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Photographing India’s Magnificent Tigers

Photographing these magnificent creatures in the wild obviously takes a very different approach to zoo photography. There is no safe, double-lined fence for you to walk up to and poke a lens through. In fact there can be nothing at all between you and a 3-metre long, 250kg, master predator. This in itself can take some adjusting! Not to mention a spare set of underwear!

My first experience of trying to photograph tigers in the wild was quite comical. I shot hundreds of images of everything the tigress did: Walking, sitting, licking, walking away, behind bamboo, behind more bamboo… I kept 3 frames out of a wild burst of photographic abandon. The ones that were dumped were as blurry as hell; badly exposed; missed the subject altogether. Basically, they were all rubbish.

This was because I was inexperienced and was totally overwhelmed by the encounter. You see, tigers are extraordinarily beautiful. They are staggering to behold. They can also be terrifying. There are very few creatures left on this planet that will make a meal out of a fully-grown human and tigers are one of them (probably one of the most basic reasons why they have been persecuted to near-extinction).

© Elliott Neep

© Elliott Neep

You can really sense this when they look at you. They stare straight through your eyes and burn a hole straight into your brain. Right then and there you reach the conclusion that they deserve your every respect and you should give it to them.

I guess what I am trying to say, in a rather roundabout way, is “prepare yourself.” You will shoot lots of rubbish images on the first couple of encounters – it is just natural. You feel you ‘may not experience this again so I have to photograph everything.’ The beauty of India’s National Parks is that you are likely to see tigers quite often, so try and relax. There is nothing wrong with just watching them. In fact this can be a lot more rewarding!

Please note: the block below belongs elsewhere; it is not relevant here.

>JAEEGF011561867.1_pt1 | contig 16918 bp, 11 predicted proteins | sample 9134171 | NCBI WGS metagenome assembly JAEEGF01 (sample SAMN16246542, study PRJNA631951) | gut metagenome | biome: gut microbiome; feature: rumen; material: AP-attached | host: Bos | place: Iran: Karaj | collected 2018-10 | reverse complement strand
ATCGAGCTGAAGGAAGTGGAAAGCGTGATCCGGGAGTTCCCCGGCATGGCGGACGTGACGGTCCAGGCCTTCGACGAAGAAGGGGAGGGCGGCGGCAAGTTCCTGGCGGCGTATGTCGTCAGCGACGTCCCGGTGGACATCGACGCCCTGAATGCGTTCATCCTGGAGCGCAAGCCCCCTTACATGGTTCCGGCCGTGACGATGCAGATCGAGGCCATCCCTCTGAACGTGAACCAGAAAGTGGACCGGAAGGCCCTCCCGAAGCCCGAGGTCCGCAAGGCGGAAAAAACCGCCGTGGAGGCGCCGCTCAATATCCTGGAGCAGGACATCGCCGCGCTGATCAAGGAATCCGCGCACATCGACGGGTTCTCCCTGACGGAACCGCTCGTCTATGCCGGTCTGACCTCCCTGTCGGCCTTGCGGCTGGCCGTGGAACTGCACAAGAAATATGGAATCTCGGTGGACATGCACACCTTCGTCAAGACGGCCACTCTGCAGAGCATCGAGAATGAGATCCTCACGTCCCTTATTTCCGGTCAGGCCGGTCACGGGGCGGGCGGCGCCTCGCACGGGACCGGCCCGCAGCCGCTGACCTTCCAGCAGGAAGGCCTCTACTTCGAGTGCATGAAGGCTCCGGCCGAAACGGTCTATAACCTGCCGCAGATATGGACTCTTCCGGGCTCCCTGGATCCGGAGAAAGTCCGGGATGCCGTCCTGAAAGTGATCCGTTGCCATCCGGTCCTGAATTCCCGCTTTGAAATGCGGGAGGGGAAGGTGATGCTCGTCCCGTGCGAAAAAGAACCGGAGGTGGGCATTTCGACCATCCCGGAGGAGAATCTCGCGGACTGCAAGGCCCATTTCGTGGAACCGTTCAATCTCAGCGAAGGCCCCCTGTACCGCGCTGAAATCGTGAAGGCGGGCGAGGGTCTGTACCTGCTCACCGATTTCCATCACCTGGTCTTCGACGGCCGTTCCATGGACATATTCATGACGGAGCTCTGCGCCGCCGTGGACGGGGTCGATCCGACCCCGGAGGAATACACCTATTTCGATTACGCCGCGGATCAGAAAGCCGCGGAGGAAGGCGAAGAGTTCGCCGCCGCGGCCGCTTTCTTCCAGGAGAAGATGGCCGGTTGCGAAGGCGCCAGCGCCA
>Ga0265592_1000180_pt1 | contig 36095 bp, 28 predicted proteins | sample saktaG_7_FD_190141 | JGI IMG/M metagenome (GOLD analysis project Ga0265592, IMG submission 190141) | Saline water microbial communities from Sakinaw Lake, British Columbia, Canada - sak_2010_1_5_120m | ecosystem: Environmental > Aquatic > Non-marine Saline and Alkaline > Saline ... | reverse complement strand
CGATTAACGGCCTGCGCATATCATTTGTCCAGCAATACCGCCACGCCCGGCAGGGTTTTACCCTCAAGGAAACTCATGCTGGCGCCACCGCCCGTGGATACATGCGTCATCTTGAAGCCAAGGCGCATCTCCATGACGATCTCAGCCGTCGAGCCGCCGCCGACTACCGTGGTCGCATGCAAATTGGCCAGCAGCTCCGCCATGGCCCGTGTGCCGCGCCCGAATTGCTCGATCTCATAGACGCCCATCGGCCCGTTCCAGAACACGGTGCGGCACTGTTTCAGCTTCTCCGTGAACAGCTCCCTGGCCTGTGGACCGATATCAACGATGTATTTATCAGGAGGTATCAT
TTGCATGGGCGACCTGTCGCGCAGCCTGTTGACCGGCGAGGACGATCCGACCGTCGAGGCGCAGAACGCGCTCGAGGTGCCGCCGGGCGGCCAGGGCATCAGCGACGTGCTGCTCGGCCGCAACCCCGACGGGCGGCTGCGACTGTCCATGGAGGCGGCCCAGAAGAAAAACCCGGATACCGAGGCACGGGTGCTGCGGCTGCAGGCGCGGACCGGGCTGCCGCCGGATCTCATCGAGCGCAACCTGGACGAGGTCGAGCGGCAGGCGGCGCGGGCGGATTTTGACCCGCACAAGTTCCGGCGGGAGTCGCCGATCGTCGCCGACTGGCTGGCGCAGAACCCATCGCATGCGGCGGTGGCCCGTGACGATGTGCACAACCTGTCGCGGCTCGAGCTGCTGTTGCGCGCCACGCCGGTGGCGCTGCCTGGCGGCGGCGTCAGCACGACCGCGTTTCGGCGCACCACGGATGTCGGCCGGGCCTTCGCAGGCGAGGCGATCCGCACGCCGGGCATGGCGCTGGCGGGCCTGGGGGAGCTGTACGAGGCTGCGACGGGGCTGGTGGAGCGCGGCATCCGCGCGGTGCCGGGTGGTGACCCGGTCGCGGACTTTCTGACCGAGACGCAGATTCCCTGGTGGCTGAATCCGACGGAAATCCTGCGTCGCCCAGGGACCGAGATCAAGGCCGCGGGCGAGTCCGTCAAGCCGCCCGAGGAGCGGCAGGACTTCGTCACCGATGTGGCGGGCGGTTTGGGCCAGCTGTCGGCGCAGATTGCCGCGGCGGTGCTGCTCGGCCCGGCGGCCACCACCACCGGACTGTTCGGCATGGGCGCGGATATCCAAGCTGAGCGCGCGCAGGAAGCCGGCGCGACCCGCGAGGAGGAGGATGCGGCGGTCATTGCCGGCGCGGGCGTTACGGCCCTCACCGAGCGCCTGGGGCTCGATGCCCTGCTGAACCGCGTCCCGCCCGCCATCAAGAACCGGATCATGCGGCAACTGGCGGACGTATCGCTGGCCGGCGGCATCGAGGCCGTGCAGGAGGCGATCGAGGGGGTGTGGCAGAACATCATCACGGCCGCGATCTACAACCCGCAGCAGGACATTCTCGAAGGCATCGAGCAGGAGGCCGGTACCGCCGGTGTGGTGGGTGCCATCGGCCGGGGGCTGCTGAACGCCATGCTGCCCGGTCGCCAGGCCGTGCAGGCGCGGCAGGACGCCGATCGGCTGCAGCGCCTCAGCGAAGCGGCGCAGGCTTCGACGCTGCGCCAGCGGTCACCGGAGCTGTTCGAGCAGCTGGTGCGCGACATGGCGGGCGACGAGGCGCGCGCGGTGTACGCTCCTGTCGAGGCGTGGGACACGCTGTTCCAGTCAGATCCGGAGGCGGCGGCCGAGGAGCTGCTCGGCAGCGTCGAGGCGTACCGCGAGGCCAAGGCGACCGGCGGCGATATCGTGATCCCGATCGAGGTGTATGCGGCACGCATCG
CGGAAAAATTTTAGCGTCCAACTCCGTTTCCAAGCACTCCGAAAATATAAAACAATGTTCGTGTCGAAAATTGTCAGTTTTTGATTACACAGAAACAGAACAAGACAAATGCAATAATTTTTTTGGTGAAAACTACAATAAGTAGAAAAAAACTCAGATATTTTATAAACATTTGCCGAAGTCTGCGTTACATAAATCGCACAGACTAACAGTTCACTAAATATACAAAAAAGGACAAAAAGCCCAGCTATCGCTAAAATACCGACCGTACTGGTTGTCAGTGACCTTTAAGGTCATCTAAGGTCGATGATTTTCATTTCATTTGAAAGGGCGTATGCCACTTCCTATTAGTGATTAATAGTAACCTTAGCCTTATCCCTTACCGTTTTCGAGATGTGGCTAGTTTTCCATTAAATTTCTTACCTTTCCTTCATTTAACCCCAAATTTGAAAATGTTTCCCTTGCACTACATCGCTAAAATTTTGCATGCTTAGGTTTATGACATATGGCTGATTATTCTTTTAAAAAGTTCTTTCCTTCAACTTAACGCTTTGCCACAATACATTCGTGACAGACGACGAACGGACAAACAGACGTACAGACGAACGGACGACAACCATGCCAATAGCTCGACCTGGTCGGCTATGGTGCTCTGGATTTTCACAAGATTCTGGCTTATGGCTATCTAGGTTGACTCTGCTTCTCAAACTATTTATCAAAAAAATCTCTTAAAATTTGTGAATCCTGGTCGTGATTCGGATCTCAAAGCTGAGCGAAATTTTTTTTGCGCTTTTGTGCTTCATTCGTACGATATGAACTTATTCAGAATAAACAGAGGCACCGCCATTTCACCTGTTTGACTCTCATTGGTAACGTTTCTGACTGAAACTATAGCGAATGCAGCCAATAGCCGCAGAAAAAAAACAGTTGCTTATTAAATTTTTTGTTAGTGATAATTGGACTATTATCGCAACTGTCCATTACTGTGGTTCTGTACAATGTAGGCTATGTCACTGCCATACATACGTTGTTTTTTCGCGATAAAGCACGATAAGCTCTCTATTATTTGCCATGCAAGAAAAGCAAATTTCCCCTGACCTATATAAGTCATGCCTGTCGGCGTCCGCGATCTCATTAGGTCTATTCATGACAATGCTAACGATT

Whether you see a tiger or not is 90% down to the tiger. If it does not wish to be seen then you will not see it. I’ve watched a tiger, from a distance, lay down low in the grass at the sound of oncoming jeep traffic. Once the jeeps have passed, the tiger has risen and carried on along its journey. Another time, a tigress took evasive action after spotting waiting jeeps. She simply had a good look around, turned aside, and walked to another more secluded water hole.

With a tiger’s intelligence and unpredictability against you, you are well advised, if travelling to the National Parks, to enjoy them for their unspoiled wilderness and wildlife diversity. Please don’t go with the single objective of seeing tigers – it could be a real disappointment. Bandhavgarh is probably the best place in the world to see wild tigers. But there are times when no tigers are seen at all for maybe 3 or 4 days. I’ve met too many people who visit for 1 or 2 days and leave utterly deflated when they’ve failed to see a tiger.

© Elliott Neep

© Elliott Neep

© Elliott Neep

Enjoy the park for all its beauty and diversity. Sighting and photographing a tiger should remain a remarkable bonus. As a professional, I’m the first to be guilty of being single-minded. However, on my most recent trips I learned to relax and enjoy the park as a whole. True, I was there for 3 weeks so the pressure was off, but I still enjoyed the park far more, bringing back some fantastic memories and great photographs of deer, birds, monkeys, and views of the jungle habitat.


Apart from recent eyewitness accounts and the bush telegram, alarm calls are the primary detector used to locate tigers. The key species that guides listen for are sambar deer, spotted deer (locally known as chital), grey langur and macaque monkeys.

© Elliott Neep

© Elliott Neep

A sambar deer, being so large, will only make its distinctive alarm call in the presence of a tiger, leopard, or for a pack of wild dog. A sambar may rarely see a tiger but will certainly smell or hear the approach if the tiger is not extremely stealthy. A chital will also call for these predators but may also call for a wolf, caracal, or even wild boar. Most amusingly chital have been known to make an alarm call for a brightly clothed tourist! Monkeys, peacock, and jungle fowl all make distinctive calls for all the aforementioned predators but will also call for the lesser predators such as jackals and jungle cat.

© Elliott Neep

© Elliott Neep

The guides must differentiate between the calls to estimate the type of predator and the direction in which it is moving. A persistent and prolonged sambar alarm call on its own or combined with chital and monkey alarm calls is almost a guaranteed sighting of a tiger or leopard… or as good a chance as you are likely to get! Your guide will then have to judge its direction and try to be in the right time and right place to encounter the predator.